Mind the Spirit—A Case for Uncoupling

Exiting technology

It’s not just young people who are addicted to their technology

“Oh, no! I forgot my phone!”

A couple of weeks ago I said that, out loud and to no one in particular, as I waited at a bus stop. I’d wanted to check the transit app to see when the bus was due so I could text the friend I was meeting at the Pike Place Market to tell him I was running late. With no phone I couldn’t do either of those things.

Despite not knowing its ETA, the bus arrived. When I got downtown my friend was there and didn’t seem concerned that I was late. I apologized anyway and told him I didn’t text him because I’d forgotten my phone.

As we walked through the market I kept patting the back pocket where I always keep my phone to check to see if it was there. It took me about half an hour to stop that and just accept the fact that I was now electronically disconnected from the world. And you know what? It was wonderful! I was able to relax. Without the intrusion of texts, news alerts, emails, weather reports—all those distractions that for years have forced themselves into my consciousness—I was able to be more present in the moment. I listened more closely to my friend. I took in all the sights, smells, and sounds of Pike Place, and most importantly, I experienced a heightened awareness of myself.

Every day when I’m out, I see people looking at their phones while walking down the sidewalk, seemingly unaware of what’s going on around them. I see them sitting in the park, in clinic waiting rooms, or at tables in restaurants, hunched over their smartphones, scrolling through social media feeds, looking at TikTok, or reading emails. They’re not talking to each other. Often, they don’t even seem to conscious of those around them.

Without my phone I couldn’t check to see if it was going to rain later that afternoon. I couldn’t Google the answer to any questions I had. I couldn’t check my newsfeed to see what was happening in the world. The only thing that mattered was what I was doing right then and there.

After my friend and I had finished shopping and said goodbye, I took the bus back home. When I unlocked my door and stepped into my apartment I immediately saw my phone. It was on the table where I’d left it.

Over the next few days I took time to reflect on my relationship to my phone and to the social media platforms to which I subscribe. I realized that I become anxious if I don’t continually check my Facebook and Instagram accounts. My friends and family might think I don’t care about them if I’m not liking their posts or commenting on them.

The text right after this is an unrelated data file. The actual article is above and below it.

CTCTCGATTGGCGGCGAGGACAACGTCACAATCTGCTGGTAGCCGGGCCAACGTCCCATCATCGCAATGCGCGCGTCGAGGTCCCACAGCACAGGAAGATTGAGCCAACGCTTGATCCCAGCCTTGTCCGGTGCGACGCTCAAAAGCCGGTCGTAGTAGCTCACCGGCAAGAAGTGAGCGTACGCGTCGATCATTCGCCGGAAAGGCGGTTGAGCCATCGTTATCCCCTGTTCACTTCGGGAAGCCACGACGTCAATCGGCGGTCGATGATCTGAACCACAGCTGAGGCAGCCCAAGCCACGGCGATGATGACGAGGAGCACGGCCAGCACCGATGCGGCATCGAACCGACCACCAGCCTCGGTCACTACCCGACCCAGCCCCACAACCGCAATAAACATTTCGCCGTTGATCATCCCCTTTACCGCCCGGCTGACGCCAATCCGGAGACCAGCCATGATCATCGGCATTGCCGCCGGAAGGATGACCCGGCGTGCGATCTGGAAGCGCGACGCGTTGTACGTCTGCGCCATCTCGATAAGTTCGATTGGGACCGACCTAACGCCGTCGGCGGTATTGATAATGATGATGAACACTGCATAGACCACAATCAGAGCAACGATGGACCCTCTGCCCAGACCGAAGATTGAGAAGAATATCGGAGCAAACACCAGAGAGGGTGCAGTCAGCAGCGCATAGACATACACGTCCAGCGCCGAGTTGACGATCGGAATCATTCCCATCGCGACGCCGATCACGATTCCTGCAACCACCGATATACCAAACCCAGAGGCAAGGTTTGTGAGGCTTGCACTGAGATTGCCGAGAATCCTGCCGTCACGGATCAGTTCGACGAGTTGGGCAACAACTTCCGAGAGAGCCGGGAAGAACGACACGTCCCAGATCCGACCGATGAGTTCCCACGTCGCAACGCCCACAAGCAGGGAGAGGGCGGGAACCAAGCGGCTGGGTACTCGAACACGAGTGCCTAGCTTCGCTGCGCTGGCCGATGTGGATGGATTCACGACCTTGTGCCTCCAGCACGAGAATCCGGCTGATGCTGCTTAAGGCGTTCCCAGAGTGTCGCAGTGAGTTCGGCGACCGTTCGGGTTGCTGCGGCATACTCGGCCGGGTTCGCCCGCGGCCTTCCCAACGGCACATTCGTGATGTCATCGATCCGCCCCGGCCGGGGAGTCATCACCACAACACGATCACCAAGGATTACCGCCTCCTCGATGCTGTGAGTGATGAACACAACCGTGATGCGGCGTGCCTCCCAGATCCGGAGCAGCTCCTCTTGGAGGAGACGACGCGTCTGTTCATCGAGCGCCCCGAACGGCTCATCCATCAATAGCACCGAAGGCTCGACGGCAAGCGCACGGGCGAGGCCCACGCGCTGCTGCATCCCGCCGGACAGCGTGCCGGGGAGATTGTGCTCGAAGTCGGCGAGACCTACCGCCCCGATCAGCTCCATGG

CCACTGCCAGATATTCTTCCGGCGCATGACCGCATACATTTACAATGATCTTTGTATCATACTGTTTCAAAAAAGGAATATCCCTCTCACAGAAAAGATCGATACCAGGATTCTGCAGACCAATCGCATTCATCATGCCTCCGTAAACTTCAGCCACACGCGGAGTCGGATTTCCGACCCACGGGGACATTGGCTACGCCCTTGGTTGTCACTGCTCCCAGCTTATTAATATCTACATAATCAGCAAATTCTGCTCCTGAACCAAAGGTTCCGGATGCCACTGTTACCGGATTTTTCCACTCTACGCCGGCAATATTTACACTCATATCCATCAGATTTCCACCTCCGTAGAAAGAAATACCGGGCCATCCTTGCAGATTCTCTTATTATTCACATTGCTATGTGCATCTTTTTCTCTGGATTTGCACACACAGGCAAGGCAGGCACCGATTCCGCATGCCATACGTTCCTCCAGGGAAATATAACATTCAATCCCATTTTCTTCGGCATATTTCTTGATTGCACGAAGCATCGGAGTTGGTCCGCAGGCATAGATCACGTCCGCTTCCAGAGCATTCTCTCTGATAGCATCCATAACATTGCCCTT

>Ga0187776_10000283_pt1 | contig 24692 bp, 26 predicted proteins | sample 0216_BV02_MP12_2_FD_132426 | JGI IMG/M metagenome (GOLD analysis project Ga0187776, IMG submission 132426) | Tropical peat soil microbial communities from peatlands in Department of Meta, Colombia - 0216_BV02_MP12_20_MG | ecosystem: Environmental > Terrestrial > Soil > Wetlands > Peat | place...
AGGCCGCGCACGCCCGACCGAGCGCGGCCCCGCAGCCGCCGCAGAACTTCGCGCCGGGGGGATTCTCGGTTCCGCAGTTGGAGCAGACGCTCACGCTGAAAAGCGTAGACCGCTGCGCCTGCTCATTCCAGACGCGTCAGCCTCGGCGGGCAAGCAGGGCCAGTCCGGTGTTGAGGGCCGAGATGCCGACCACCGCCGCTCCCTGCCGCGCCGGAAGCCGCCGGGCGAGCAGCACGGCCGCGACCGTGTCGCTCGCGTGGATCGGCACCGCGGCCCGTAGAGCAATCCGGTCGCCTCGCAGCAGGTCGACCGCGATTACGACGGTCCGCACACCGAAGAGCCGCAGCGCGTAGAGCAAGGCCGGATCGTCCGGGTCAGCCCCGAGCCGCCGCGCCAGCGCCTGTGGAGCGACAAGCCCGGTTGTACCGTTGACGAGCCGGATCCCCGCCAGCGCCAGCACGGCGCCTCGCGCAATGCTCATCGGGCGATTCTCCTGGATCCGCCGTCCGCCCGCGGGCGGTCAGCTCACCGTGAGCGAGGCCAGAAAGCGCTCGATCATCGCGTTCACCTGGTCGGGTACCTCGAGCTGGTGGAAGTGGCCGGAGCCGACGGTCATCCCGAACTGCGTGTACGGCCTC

I also realized that sometimes when I see all the things my friends are doing in their lives, I can become dissatisfied with my own. More importantly, as I keep looking outside myself to be filled with news and information, I quit listening to the still small voice within me—the voice of the divine presence.

So, I deleted the social media apps from my phone. It took a few days to get used to not knowing what was going on with everyone, but I soon realized that I didn’t need to know. Instead of reaching for my phone, I would sit down, become aware of my breath, and spend time in contemplation.

I’ve also begun to not take my phone with me when I’m working in the garden or going for a walk. If someone needs to get hold of me, they can leave a message or text me. It’ll be there when I get home.

I know not everyone is able to do this. Perhaps they’re a caretaker for a loved one or are an individual who is socially isolated and needs social media to connect with the outside world. But if you can, why not give it a try. You’ll learn a lot about yourself.

And maybe, just maybe, you, too, will hear the voice within you.

Stephen Sinclair lives in Seattle’s Capitol Hill neighborhood. Earlier in his life he enjoyed a career in show business while working out of New York and Chicago. A career as an ordained Unitarian Universalist parish minister and a hospital chaplain followed. Most recently, he worked with the homeless and is a weekly volunteer visitor at the Monroe Correctional Complex.

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